Seeing Black and White In Color

Separation Anxiety, Mono by Jann Alexander ©2014

Separation Anxiety, Mono by Jann Alexander ©2014


Separation Anxiety by Jann Alexander ©2014

Separation Anxiety by Jann Alexander ©2014


I see in color. I shoot in color. I dream in color. So I rarely give black and white photography a thought, until I come across some compelling work that makes me wonder, how would this have differed in color? How would the viewer’s impressions have differed?

Still, color lures me too much to ever want to shoot in black and white intentionally. Unless challenged—as I am once a month by Sally Donatello’s challenge to share my black and white work. Challenges, of course, push us to try new things and learn from them, and my experience is no different. As I compared the two images, I gave a good deal of thought to the changes in compostion, focal points and even the mood when a color image becomes black and white, despite the fact that the image was one and the same.

Which takes me back to my questions about color v. black and white. I’ve answered the first by sharing a color and black and white version of the same image. So I hope you can answer the second:

How do your impressions of the color and the black and white images differ?


Both images were edited using iOS 8’s new editing options on my iPad Mini. Edits to the color image included contrast, shadow detail, highlight emphasis and color saturation. The Mono image filter was applied to create the black and white image, with a boost in temperature for warmer blacks and greys. Read more about editing images with iPhone and iPad apps and Adobe Lightroom HERE. 


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18 replies

  1. The black and white looks more sinister or foreboding to me. I also have a realllly hard time with black and white, and not using color all the time. But! Sometimes, when I do go the black and white route I surprise myself. It’s a conundrum.

    Liked by 1 person

    • Conundrum! Great way to look at it. Great that we can choose so easily now. When I started shooting, it was a commitment: Tri-X and the darkroom, or Kodachrome 64 and the color lab?

      Agreed, the black and white has a more sinister feel. That’s the mood you can get with monochrome, sometimes, not always. Thanks for your insights. Nice to hear from you.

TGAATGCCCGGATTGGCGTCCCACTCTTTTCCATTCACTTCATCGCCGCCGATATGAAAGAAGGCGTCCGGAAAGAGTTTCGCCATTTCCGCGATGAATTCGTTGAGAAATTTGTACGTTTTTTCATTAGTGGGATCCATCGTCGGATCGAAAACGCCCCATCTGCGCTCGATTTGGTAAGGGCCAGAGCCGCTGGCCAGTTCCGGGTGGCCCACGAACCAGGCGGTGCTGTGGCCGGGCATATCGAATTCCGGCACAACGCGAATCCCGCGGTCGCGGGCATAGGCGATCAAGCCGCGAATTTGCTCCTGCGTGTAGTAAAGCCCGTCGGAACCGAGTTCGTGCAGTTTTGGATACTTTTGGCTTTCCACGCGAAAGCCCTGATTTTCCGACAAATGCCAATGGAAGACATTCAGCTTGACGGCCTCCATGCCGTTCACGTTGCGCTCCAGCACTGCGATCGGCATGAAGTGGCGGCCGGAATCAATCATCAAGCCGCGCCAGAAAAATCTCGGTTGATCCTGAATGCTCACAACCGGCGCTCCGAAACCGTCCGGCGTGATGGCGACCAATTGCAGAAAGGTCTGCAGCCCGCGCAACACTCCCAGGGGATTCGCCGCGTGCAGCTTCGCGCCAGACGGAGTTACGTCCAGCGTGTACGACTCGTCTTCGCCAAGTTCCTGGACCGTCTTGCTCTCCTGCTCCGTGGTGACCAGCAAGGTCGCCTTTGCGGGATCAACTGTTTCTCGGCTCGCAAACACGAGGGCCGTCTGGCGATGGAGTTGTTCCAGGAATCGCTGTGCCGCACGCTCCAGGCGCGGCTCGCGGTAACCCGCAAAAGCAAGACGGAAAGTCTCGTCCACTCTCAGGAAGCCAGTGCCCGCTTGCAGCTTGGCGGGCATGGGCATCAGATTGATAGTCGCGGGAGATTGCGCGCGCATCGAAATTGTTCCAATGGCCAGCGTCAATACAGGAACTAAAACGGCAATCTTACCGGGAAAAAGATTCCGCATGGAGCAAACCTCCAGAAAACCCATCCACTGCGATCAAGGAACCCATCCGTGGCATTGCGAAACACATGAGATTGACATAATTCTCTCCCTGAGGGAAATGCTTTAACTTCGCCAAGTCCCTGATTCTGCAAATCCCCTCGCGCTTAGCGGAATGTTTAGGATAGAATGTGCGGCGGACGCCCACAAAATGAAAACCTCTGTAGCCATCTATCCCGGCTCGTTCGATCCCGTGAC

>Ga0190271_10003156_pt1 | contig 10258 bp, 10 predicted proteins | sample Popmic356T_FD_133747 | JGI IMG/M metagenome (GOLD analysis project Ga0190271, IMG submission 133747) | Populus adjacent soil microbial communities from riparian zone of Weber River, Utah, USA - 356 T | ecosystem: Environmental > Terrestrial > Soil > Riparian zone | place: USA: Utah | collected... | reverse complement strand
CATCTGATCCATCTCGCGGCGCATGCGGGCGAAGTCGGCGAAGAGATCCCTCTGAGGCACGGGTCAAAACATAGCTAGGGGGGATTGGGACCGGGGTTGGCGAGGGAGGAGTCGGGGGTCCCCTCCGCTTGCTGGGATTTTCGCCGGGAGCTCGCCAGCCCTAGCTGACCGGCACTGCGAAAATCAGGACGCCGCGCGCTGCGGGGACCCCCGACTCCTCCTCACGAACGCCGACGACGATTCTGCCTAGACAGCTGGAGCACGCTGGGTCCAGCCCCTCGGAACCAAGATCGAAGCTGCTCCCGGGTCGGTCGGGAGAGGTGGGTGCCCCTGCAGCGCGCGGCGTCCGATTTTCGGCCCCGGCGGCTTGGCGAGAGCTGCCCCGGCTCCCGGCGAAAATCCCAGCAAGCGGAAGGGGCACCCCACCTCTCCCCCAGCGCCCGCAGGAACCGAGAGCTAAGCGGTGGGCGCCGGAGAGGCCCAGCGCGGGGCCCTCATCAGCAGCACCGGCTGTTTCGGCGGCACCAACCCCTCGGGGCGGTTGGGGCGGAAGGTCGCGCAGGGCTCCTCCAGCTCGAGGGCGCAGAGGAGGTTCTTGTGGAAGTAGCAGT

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  2. Yes, I was a Tri-X devotee too. I happen to be one of those individuals who are enamored with black and white. The monochrome focuses on key elements that bring s specific story that can be missed or not apparent in color. We are so used to our technicolor world that it can often distract. I actually am drawn more to your monochrome, because it conjures a more layered image, including the design of the building with the smokestacks all lined up like guardians. The interesting thing about the color is the way the stacks reflect the blue of the sky. Happy Photo Challenge.

    Liked by 1 person

    • Sally, thanks, great to get another viewpoint. Monochrome surely makes the image clear, and whether it can stand alone without color is its test . . . Indeed, it clarifies. I’ll admit to being not so happy in the darkroom. I preferred the — light!!

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    • It does look modern, in the sense that black and white photography strips away the frippery of colors and leaves the essence of the image, to sink or swim on its own. Thanks for your comment, and causing me to think a bit more about the value of one medium over another.

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  3. I think B&W can feel retro (for those of us who remember when there was only B&W), sinister (depending upon subject or just how the viewer feels) or focused (when color might distract from the shapes, etc.) I find it hard to choose. While B&W can be lovely, I tend towards color for the uplifting factor. On the other hand, there’s Ansel Adams, so…

    janet

    Liked by 1 person

    • You’re causing me to wonder what Ansel Adam’s wonderful imagery would look like in color. Which of course wasn’t such the thing in those times. But today our documentary photographers and our fine art photographers have long since broken the “color” barrier. Still, it’s hard to argue Cartier-Bresson. Or any of the other b/w legends. Thanks for weighing in, Janet, nice to hear how you reacted.

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  4. I never really thought about this difference. The black and white is definitely more powerful than the colour photo. Must be the contrasts and how appropriate they are when there is a fence involved.

    Liked by 1 person

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